A band councilor in a small Indigenous community on the shores of Lake Huron says he needs outside medical staff to help with a COVID-19 outbreak that has led to 97 cases, at a time of infection rates across Ontario are declining.
“This kind of situation came over us and it caused a lot of panic among members of our community,” said Doran Ritchie, band councilor and chair of the Saugeen First Nation health committee on Tuesday. “Our job is to reverse this panic and assure them that we are doing all we can to overcome it.”
The Saugeen First Nation is an Ojibway community located along the Saugeen River and the Bruce Peninsula, approximately 30 kilometers west of Owen Sound. He declared a state of emergency on June 30 and remains subject to a stay-at-home order.
Of the 97 cases reported since the start of the epidemic, 57 remain active and 40 people have recovered. There are four people hospitalized, two of them intubated. Ritchie said there were no known deaths linked to the outbreak.
He said the community has implemented its pandemic plan and set up three isolation clinics. Donations are pouring in and volunteers are mobilized.
However, Ritchie said the main issue he faces is the lack of trained and fully vaccinated medical staff to run the community’s isolation clinics.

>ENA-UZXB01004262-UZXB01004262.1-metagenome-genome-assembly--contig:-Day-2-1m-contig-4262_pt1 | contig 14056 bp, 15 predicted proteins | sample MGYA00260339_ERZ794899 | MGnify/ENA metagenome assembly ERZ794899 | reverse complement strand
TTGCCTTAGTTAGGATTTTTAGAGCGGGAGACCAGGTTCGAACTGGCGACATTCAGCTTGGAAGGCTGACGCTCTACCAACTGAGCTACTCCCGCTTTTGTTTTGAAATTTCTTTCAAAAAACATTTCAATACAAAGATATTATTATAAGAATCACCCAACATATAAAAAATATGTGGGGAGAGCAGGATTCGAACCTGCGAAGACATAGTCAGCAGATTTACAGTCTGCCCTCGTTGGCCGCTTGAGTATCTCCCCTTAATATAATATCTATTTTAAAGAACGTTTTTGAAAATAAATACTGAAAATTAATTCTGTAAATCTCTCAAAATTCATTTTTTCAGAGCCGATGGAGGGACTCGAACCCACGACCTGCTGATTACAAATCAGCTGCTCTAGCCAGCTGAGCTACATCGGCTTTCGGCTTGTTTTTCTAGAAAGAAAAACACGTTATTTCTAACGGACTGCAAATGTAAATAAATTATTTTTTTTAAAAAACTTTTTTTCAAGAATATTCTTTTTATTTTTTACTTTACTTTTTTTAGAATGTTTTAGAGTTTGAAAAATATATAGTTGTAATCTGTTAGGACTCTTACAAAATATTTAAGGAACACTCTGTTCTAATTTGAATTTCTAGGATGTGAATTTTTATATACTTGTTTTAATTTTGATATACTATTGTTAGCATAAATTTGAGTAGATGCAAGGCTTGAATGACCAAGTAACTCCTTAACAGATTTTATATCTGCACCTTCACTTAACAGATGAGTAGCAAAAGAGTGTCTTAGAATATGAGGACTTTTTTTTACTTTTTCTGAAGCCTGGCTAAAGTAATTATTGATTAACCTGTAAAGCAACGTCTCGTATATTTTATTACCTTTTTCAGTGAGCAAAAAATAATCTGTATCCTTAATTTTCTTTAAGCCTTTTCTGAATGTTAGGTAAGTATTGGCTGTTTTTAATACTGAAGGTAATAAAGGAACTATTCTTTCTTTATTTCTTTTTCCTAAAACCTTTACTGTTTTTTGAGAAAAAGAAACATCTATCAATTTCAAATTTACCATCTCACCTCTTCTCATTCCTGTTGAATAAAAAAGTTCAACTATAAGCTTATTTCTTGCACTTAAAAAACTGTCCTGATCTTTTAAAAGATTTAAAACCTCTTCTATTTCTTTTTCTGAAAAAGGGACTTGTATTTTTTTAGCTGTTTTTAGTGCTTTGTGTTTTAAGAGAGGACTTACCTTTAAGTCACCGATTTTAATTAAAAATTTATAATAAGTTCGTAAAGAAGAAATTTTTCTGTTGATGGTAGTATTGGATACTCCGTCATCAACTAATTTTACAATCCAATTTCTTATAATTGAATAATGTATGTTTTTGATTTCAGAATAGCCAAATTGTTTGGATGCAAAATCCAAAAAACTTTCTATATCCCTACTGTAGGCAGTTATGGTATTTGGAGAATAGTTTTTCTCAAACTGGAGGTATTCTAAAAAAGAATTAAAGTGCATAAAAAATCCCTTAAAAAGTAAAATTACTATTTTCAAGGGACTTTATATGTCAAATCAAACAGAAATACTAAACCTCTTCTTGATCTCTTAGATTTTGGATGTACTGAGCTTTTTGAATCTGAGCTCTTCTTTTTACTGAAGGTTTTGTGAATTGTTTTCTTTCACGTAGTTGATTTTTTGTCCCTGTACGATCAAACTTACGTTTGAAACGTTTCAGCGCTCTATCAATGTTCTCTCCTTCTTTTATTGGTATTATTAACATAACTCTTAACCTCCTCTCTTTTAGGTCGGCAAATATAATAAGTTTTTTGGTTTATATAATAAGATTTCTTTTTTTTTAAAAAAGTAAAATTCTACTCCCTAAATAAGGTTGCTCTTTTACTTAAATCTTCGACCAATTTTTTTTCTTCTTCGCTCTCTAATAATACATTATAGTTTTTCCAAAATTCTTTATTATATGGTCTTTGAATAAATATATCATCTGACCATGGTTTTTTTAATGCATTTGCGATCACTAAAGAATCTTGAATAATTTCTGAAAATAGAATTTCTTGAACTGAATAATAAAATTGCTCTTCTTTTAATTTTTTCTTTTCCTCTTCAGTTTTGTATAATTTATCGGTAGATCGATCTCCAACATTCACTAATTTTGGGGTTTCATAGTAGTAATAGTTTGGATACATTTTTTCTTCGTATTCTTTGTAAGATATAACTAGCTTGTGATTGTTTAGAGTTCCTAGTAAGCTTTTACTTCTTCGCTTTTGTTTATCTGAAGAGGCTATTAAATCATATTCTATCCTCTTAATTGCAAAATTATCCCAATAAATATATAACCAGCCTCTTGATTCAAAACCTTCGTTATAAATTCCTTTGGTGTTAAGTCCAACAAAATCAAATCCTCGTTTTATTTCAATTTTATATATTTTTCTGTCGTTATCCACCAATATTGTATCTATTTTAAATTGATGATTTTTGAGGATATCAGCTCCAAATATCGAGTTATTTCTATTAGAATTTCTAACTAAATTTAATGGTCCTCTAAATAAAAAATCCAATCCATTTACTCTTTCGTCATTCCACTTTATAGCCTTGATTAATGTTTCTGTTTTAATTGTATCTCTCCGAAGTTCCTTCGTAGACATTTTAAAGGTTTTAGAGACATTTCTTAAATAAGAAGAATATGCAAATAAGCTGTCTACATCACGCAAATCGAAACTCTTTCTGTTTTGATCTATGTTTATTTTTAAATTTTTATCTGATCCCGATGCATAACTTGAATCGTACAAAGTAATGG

“That’s the big challenge right now,” he said. “Right now we have three clinics ready to go, but we don’t have enough staff to run them. We can’t just take people off the streets to run our clinics.”
Gray Bruce Health Services, which serves the area, provided immunization clinics and other aids. From Wednesday, door-to-door vaccinations will begin.
The source of the “difficult to pin down” epidemic
Local leaders have met with Canadian Armed Forces personnel about the possibility of them coming to help them, but Ritchie said that will not happen at this time.
He said the source of the outbreak, which led to an increase in the number of cases last week, is not known. The community’s sandy beaches are popular with summer vacationers, and Ritchie said traffic resumed with the onset of warm weather and as the province entered Phase 2 of the economic reopening plan on June 30.
“We are a very active tourist region,” said Ritchie. “It is difficult to determine where this came from.”
For the most part, the people stayed at home and they were responsible. But it has caused a lot of stress and tension in our community.– Doran Ritchie, Saugeen First Nation
Most businesses comply with the lockdown order, but Ritchie admitted that not all businesses keep their doors closed.
However, the community has not had strong uptake of the vaccinations, although Ritchie said their access “has not been a problem.”
He said of the 772 community members eligible to receive a COVID-19 vaccine, about half of them received at least one dose.
He said that for now, the focus is on limiting transmission, increasing vaccination rates and helping outside medical staff in the community before the epidemic worsens.
“For the most part, people stayed at home and they were responsible. But it caused a lot of stress and tension in our community.”